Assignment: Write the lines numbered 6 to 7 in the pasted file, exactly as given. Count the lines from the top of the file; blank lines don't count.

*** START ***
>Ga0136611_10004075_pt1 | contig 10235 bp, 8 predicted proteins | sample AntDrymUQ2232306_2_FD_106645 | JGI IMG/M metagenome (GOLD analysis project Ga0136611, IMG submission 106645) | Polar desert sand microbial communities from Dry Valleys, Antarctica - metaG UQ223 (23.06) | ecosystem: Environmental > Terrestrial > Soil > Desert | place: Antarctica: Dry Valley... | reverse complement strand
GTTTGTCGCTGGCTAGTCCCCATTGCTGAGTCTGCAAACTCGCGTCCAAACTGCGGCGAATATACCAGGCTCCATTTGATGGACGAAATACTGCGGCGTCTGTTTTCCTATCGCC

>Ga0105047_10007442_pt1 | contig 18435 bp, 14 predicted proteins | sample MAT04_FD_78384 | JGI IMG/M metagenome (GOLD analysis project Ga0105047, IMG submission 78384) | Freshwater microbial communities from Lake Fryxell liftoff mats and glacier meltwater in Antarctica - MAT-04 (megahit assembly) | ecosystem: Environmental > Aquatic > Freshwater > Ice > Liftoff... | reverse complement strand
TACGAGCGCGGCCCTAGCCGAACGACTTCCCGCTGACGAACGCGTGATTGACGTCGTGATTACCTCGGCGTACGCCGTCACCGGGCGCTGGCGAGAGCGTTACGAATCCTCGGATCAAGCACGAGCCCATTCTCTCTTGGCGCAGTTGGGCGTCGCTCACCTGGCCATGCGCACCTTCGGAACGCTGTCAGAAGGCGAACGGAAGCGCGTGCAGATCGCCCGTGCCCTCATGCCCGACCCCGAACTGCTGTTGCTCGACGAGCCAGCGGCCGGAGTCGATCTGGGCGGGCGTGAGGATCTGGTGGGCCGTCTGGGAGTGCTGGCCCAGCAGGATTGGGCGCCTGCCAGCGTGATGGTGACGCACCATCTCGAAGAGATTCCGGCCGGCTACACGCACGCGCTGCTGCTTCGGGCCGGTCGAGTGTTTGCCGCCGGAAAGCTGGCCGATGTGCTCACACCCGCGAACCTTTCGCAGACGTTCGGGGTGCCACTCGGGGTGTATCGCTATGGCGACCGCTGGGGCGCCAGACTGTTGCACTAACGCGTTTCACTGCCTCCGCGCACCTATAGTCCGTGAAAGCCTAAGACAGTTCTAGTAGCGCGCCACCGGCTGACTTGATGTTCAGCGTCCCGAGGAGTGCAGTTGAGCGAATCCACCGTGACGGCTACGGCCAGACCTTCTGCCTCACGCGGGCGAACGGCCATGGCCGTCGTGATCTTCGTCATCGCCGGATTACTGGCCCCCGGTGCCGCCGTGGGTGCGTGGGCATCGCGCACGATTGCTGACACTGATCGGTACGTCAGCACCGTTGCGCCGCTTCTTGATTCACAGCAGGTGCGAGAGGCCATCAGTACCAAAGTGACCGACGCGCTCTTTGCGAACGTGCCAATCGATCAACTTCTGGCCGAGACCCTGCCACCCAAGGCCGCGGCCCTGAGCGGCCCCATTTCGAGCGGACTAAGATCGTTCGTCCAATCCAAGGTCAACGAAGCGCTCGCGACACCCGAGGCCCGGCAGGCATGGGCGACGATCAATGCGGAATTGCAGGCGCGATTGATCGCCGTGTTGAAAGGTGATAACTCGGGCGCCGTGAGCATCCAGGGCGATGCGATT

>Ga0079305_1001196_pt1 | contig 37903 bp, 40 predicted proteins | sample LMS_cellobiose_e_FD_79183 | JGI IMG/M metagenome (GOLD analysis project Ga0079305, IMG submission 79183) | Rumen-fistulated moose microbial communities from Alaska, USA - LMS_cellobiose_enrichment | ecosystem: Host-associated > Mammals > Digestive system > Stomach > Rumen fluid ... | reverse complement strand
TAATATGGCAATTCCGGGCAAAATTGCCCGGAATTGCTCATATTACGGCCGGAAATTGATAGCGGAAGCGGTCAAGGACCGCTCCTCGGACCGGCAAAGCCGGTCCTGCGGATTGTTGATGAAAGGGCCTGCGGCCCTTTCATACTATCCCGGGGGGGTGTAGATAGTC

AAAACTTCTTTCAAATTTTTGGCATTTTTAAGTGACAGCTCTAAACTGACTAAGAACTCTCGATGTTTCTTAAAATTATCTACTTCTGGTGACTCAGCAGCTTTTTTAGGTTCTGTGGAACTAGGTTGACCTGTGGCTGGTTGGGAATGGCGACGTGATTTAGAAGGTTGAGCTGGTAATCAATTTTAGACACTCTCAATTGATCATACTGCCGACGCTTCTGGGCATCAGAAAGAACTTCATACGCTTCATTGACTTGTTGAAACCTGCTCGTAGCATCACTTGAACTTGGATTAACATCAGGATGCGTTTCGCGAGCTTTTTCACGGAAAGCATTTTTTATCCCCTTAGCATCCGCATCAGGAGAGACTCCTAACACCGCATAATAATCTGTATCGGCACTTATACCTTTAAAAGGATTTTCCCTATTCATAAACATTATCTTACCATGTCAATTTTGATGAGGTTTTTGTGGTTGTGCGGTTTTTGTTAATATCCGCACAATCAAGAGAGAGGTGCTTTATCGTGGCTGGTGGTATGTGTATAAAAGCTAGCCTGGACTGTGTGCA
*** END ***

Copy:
TAATATGGCAATTCCGGGCAAAATTGCCCGGAATTGCTCATATTACGGCCGGAAATTGATAGCGGAAGCGGTCAAGGACCGCTCCTCGGACCGGCAAAGCCGGTCCTGCGGATTGTTGATGAAAGGGCCTGCGGCCCTTTCATACTATCCCGGGGGGGTGTAGATAGTC

AAAACTTCTTTCAAATTTTTGGCATTTTTAAGTGACAGCTCTAAACTGACTAAGAACTCTCGATGTTTCTTAAAATTATCTACTTCTGGTGACTCAGCAGCTTTTTTAGGTTCTGTGGAACTAGGTTGACCTGTGGCTGGTTGGGAATGGCGACGTGATTTAGAAGGTTGAGCTGGTAATCAATTTTAGACACTCTCAATTGATCATACTGCCGACGCTTCTGGGCATCAGAAAGAACTTCATACGCTTCATTGACTTGTTGAAACCTGCTCGTAGCATCACTTGAACTTGGATTAACATCAGGATGCGTTTCGCGAGCTTTTTCACGGAAAGCATTTTTTATCCCCTTAGCATCCGCATCAGGAGAGACTCCTAACACCGCATAATAATCTGTATCGGCACTTATACCTTTAAAAGGATTTTCCCTATTCATAAACATTATCTTACCATGTCAATTTTGATGAGGTTTTTGTGGTTGTGCGGTTTTTGTTAATATCCGCACAATCAAGAGAGAGGTGCTTTATCGTGGCTGGTGGTATGTGTATAAAAGCTAGCCTGGACTGTGTGCA